The Things I Want is the prefect website for creating a wish list of any kind, for any reason, or quite frankly, no reason at all. It works in a similar way that a baby or bridal registry would, but the difference is, you are not restricted to one store, and it’s all conducted online. All you need to do is go to the site, The Things I Want, and download the application. Then you can add any item to your list, from any website. If it has a website, you can wish for it, and share it with anyone you choose. You can make your list private, even password protect it, or you can make it public for everyone to see. Hey, you never know if there’s a secret admirer out there that wants to give you little something special. You can also create multiple lists for multiple events, and sort them by date of occurance ~ how convenient!
Personally, I use it most for Christmas and birthday lists for my kids. How many times have family members asked what to get the kids? Not to sound ungrateful, but wouldn’t you much rather have something that will get used and not stay in a box or collect dust? If they ask, chances are they don’t have a clue and are looking for guidance, so why not make gift giving easy? Take the guess work out of shopping for gift givers, where they can even “reserve” the item anonymously. It’s a great site for bridal and baby registries too, and perfect for gift givers who shop online.
What’s on your Wish List? Check out The Things I Want and star wishing.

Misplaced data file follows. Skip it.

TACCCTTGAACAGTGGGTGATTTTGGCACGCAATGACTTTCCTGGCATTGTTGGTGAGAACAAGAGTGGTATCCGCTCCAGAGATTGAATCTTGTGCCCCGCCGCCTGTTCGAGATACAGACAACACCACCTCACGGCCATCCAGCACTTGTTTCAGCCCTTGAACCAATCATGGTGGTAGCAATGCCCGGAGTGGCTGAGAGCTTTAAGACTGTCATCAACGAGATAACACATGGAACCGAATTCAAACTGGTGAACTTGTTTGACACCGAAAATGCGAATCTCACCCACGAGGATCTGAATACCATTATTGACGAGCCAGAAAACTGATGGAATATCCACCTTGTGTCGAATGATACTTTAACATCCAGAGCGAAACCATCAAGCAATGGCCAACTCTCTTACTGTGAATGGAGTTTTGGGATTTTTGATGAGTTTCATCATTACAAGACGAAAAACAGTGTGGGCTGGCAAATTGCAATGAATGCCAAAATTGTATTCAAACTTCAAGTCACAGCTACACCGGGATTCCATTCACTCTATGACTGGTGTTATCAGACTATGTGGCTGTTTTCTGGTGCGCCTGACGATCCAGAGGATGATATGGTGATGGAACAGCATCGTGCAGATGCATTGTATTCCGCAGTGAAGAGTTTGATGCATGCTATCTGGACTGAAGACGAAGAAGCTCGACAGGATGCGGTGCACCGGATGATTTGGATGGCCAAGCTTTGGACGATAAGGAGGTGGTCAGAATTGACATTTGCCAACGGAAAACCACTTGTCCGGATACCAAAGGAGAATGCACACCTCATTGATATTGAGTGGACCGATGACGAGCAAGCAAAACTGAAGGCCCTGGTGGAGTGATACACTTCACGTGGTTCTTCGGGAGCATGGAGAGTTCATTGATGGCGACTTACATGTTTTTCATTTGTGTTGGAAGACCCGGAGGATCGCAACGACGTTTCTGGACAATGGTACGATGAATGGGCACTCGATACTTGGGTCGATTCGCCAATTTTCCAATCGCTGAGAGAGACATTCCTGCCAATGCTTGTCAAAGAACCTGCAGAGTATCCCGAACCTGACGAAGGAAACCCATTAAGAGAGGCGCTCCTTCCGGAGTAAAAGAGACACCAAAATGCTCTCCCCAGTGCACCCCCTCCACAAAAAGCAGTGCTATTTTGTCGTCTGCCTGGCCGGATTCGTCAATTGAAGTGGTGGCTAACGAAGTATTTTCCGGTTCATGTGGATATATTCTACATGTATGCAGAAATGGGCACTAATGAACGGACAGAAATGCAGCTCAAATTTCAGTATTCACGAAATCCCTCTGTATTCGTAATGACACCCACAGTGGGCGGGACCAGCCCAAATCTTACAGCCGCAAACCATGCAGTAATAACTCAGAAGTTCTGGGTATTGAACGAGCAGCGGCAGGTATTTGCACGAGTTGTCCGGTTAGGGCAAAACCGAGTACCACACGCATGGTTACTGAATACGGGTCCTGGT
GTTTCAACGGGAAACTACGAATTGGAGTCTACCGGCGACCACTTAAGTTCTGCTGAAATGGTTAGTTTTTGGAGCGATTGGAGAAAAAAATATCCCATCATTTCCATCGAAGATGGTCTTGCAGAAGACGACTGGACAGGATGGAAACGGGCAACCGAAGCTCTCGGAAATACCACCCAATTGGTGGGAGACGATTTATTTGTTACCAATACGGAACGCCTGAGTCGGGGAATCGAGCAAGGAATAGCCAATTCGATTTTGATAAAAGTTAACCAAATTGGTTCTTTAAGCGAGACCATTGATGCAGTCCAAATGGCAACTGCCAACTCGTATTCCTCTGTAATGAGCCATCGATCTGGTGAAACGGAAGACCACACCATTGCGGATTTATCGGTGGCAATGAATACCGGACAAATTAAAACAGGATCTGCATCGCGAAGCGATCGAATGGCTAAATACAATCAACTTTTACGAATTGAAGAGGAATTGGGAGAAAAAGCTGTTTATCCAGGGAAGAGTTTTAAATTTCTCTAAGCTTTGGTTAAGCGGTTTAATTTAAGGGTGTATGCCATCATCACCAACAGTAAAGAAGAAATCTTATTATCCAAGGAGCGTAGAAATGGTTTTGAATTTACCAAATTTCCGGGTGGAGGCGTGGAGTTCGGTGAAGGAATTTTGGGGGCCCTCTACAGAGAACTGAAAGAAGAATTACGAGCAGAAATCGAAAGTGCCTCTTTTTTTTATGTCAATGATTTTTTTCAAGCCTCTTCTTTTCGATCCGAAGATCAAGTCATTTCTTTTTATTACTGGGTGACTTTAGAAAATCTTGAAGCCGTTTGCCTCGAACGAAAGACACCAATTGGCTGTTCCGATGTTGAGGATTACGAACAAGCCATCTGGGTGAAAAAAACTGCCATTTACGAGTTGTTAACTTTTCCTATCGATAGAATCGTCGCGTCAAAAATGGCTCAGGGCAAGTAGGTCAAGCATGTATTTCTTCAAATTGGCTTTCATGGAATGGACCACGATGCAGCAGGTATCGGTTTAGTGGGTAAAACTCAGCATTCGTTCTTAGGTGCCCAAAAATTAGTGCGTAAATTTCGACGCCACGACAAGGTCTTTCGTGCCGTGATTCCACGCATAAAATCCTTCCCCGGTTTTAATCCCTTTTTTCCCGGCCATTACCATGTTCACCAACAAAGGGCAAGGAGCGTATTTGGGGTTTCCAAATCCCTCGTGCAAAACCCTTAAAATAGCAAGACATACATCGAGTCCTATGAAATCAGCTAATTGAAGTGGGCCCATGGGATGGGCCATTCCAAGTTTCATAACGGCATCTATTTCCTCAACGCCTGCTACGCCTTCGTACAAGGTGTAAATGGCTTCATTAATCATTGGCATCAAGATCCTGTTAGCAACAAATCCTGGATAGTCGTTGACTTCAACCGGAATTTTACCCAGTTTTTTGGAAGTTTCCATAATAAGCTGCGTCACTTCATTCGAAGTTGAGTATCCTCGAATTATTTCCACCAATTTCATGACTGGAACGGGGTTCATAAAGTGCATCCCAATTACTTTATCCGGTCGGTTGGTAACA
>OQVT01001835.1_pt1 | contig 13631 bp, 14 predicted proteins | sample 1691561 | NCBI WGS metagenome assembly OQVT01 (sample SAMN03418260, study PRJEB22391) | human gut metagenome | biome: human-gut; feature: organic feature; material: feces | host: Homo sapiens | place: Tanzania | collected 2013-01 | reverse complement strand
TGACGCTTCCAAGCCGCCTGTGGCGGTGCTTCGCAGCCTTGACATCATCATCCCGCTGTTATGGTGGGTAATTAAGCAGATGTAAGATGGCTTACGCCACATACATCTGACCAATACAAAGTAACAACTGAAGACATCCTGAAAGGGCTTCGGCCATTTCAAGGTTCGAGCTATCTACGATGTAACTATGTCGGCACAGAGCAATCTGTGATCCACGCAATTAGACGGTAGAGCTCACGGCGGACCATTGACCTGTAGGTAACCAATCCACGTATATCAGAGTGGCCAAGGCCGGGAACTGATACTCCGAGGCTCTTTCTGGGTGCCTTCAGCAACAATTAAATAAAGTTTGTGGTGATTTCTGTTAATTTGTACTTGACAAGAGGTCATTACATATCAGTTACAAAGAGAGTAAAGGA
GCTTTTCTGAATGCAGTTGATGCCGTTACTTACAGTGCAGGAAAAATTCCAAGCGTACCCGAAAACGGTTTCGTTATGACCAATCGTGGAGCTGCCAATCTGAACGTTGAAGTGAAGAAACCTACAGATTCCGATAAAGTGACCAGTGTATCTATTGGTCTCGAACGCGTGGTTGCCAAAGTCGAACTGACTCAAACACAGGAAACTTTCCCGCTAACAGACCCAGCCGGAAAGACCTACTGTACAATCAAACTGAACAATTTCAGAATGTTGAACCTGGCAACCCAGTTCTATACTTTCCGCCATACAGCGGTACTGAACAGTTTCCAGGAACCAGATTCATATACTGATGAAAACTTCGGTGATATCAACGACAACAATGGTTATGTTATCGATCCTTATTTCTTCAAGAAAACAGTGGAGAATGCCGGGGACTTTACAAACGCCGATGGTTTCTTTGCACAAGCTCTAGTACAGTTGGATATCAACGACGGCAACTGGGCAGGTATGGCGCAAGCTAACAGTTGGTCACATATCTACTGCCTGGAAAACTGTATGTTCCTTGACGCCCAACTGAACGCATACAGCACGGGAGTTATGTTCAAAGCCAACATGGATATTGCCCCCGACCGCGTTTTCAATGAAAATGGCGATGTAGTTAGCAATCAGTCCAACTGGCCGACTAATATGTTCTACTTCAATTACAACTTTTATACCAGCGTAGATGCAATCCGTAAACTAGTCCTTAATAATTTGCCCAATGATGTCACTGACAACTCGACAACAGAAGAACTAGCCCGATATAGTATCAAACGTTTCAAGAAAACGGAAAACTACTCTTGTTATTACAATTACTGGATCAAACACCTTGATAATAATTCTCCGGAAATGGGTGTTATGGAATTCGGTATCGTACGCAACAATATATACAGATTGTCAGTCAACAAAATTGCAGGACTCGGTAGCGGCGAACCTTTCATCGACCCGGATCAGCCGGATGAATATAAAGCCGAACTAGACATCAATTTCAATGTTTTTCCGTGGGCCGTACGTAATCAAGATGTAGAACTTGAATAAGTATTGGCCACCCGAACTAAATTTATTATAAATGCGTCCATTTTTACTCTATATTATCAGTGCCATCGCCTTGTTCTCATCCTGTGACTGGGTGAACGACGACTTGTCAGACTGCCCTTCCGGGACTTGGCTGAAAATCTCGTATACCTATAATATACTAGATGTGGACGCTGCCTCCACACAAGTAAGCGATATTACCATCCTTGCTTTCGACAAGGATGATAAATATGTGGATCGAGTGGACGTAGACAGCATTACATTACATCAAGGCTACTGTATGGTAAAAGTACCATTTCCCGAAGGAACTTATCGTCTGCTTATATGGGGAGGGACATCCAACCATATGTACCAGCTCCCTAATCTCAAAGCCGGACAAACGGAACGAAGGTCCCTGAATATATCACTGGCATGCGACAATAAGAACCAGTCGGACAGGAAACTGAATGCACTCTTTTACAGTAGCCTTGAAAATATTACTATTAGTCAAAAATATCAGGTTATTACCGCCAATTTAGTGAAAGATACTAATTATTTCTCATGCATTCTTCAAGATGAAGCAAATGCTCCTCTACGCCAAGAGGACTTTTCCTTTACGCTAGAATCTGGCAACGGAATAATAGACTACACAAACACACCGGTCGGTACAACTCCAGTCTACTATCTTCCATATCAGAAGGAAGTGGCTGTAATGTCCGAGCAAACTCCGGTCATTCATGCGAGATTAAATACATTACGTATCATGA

On my way home today, I listened to All Things Considered on NPR and heard about a story that had a direct connection to my recent blog post, The Gift Giving Conundrum. There seems to be a mystery gift giver who has caught the attention of some people in the gift giving business. In the “People and Places” segment, host Michelle Norris talked with Megan Spears, who’s with the Salvation Army in Lee County, Florida, about an anonymous gift they received.
It turns out that for three years running, a Liberty Eagle coin that’s worth about $1000 was left in a Lee County Salvation Army kettle. As in the previous years, it was accompanied by a note that said “In Memory of Mimi.” It was not signed and no one from the Salvation Army knows who’s behind the show of generosity. A random act of kindness. Giving without the expectation of anything in return. Not a novel idea but certainly a good one.
So, how do the folks at the Lee County Salvation Army feel about this? Here’s what Ms. Spears had to say: